Lenders’ mortgage rates today are super low – but not necessarily for everyone
“Mortgage Rates Decline” was the top story on the front page of today’s Wall Street Journal. It’s refreshing to read such positive financial news these days, of course. But homeowners in San Francisco and other expensive parts of the country should be aware that the news for them may not be quite as exciting.
First, let’s take a look at the news, in case you missed it.
Mortgage rates dropping instead of rising
Mortgage rates were expected to rise this year. But the European debt crisis and growing concerns about the global economy are causing many international investors to put their money into a safer haven: U.S. bonds.
Mortgage rates are tied to yields on 10-year Treasury bond notes, which dropped to 3.2 percent Friday due to the “massive wave of cash into U.S. bonds from investors around the world,” the Journalreported. The decline subsequently caused mortgage rates to fall.
The end result: Last week, banks and mortgage brokers started seeing a huge spike in refinancing requests. One broker quoted in the Journal said he helped a borrower lock in a 30-year fixed loan with a 4.25 percent interest rate. It was the lowest rate the executive had seen during his 24 years in the business.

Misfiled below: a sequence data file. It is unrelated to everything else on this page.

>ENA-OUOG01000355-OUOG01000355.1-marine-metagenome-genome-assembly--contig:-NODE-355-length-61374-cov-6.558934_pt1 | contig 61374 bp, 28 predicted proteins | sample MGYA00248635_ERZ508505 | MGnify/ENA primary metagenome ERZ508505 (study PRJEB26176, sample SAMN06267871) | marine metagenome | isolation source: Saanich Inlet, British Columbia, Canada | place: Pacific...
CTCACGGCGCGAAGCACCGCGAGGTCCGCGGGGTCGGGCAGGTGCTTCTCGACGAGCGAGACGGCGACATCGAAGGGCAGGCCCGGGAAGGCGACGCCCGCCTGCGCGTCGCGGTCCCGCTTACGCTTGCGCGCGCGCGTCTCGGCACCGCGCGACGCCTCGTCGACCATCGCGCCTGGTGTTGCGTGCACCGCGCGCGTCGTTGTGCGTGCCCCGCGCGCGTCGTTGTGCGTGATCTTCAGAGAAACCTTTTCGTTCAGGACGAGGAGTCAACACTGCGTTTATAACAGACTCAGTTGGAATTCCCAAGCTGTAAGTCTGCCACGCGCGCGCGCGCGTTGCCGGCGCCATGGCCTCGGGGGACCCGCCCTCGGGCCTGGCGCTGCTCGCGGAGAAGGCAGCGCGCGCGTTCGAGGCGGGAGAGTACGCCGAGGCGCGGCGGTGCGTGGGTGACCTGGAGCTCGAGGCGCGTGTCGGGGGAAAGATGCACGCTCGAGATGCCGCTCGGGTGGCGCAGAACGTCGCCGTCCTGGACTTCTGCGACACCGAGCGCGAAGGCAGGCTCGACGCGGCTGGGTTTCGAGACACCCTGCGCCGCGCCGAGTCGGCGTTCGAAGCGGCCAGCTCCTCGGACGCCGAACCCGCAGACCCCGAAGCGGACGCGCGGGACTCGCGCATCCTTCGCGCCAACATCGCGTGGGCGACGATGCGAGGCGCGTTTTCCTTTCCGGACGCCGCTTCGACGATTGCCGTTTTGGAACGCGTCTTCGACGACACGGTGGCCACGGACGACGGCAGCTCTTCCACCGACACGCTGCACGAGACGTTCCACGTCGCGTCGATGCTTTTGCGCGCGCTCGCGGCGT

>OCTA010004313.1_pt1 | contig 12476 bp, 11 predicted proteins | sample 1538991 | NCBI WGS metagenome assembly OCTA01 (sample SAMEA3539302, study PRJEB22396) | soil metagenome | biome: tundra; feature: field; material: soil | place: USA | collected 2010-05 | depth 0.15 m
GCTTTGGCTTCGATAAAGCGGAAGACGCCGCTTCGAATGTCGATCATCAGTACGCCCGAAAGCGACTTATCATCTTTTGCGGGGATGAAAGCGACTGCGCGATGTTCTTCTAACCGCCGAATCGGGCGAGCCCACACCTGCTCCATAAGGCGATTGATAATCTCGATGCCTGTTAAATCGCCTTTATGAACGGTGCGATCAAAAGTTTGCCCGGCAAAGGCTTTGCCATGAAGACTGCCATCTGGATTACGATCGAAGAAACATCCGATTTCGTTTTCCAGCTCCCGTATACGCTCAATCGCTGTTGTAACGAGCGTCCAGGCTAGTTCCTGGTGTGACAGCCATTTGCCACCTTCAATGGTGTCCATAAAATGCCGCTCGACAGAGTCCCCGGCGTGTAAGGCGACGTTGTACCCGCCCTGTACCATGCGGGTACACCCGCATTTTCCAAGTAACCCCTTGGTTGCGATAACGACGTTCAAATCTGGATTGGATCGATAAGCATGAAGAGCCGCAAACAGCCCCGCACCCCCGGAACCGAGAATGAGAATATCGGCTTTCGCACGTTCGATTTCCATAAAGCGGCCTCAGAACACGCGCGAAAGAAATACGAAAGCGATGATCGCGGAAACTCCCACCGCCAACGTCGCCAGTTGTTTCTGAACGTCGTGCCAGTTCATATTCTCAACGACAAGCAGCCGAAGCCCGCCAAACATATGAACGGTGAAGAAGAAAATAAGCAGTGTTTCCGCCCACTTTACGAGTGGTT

By comparison, the Journal noted that “nearly half of all borrowers with 30-year conforming fixed-rate mortgages have mortgage rates of 5.75% or higher and could reduce their rates by a full percentage point if they refinanced at current rates.”
So what’s the catch?
Keep in mind that the absolute lowest mortgage rates are given to those who own and occupy their house, have solid credit scores, and have aconforming loan.
A conforming loan for a one-unit property has a financed amount less than $417,000. In San Francisco and other high-cost areas, there’s what is known as a super conforming loan, as well as jumbo and super jumbo loans. These loans typically have higher rates than traditional conforming loans.
The super conforming loan limits are currently between $417,000 and $729,750 for one-unit properties. The $729K ceiling is set to expire at the end of 2010, after which the super conforming loan ceiling will be $625,500 for one-unit properties. Fannie Mae’s eFannieMae.com site offers a downloadable Excel spreadsheet with details on loan limits.
Those who own or are buying condos or multi-unit investment properties are often subject to higher mortgage rates as well, compared to those who own and occupy a single-family home.
Bottom line: If you’re a San Francisco homeowner, you might not be eligible for the most amazing mortgage rates. Even so, if you’ve had any thoughts of refinancing, now’s the time to act.